I generally never let lies slide because exploiting them is a key element of investigations. The best thing to do is to let a suspect weave as fanciful a tale as he or she can. The more complex the better. Sometimes I don't even confront them with the lies and just include them in the report. That way the Public Defender has to deal with them in court, which pretty much ensures that there will be a guilty plea instead of a trial.
The only lies I let slide involve minor traffic offenses. I don't like to mess around with taxpayers too much so if it's a fairly innocent lie, I'll let it slide at the scene, but I will still include it in my notes. I'll bring it up in court if it goes that far.
I accept procedural lies all the time. Like, "I'm sorry, hasn't that been mailed to you? I'll check. It's on my secretary's desk." I don't challenge those. They don't mean anything. They let people save face.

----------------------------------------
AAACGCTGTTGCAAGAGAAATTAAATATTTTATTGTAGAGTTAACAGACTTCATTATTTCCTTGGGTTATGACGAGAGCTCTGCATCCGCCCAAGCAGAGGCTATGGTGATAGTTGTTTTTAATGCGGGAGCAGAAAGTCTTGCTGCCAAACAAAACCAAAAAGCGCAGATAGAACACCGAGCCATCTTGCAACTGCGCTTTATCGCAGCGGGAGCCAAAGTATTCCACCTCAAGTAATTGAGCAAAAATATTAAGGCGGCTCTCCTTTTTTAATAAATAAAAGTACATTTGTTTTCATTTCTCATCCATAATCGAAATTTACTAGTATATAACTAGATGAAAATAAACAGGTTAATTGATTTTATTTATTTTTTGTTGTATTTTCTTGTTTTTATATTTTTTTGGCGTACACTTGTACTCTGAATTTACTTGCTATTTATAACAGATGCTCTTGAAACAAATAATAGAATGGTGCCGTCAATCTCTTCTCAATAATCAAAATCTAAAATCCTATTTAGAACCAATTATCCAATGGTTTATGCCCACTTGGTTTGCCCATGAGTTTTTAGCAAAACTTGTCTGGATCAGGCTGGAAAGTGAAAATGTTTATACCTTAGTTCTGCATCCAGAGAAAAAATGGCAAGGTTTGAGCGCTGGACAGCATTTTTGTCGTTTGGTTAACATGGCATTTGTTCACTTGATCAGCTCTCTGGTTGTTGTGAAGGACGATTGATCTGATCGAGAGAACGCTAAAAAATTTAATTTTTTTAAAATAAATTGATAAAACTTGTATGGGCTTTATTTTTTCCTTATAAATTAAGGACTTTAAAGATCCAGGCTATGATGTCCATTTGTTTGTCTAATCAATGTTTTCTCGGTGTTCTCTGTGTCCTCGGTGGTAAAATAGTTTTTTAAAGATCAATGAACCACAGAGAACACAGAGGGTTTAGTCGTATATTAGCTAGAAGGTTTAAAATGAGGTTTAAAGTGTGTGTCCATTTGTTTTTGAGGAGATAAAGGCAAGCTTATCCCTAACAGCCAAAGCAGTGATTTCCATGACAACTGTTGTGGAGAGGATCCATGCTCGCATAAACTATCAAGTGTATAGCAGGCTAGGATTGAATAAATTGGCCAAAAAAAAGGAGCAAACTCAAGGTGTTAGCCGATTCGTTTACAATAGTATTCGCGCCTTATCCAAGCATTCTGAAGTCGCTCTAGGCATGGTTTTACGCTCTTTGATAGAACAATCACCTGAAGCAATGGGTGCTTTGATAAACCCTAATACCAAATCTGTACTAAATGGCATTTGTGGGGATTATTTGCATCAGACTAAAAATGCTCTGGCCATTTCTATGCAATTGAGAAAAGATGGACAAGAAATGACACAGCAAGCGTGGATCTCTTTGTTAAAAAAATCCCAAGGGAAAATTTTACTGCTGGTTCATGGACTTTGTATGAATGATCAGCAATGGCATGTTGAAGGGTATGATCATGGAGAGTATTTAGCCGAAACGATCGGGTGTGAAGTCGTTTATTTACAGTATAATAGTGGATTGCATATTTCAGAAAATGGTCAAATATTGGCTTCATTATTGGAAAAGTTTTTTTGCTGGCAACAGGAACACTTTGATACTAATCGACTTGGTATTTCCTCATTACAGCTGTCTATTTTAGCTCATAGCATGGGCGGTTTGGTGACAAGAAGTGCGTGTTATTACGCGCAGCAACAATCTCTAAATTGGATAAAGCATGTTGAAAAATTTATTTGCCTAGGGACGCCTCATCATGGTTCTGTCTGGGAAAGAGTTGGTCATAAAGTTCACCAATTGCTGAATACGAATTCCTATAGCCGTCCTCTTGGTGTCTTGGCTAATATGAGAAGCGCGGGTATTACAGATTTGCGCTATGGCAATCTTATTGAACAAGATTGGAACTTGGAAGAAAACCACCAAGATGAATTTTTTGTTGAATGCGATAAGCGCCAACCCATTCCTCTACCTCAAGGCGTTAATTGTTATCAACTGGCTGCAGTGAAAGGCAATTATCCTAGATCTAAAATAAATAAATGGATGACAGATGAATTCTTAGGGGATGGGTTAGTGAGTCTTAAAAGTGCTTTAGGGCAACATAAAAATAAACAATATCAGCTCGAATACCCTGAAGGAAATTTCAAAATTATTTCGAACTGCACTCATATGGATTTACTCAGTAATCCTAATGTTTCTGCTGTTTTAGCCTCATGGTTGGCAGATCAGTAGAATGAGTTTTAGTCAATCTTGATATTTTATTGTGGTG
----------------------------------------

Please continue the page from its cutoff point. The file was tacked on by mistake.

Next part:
You could lie to me pretty easily. The thing is, I don't care about Hemingway's "bullshit detector." While I assume everyone is honest, I also kind of assume, like Mark Twain, that everyone is lying all the time. I guess I have a bit of the post-modernist/deconstructionist attitude that it's all made up. We make up everything. On the other hand, I do think there's such a thing as authenticity. I know I feel best when I feel like I'm being authentic. I feel this when I'm comfortable and not concerned about what others think of what I'm saying. Alcohol is a good fixer for this. But so is teaching, because I don't care what my students think of me.
Most of the time, if someone seems like a tourist, or a run-of-the-mill, harried business traveler, I give them the benefit of the doubt. Maybe they didn't know they couldn't bring in certain kinds of fruit. You confiscate the merchandise, but you don't really give them a hard time.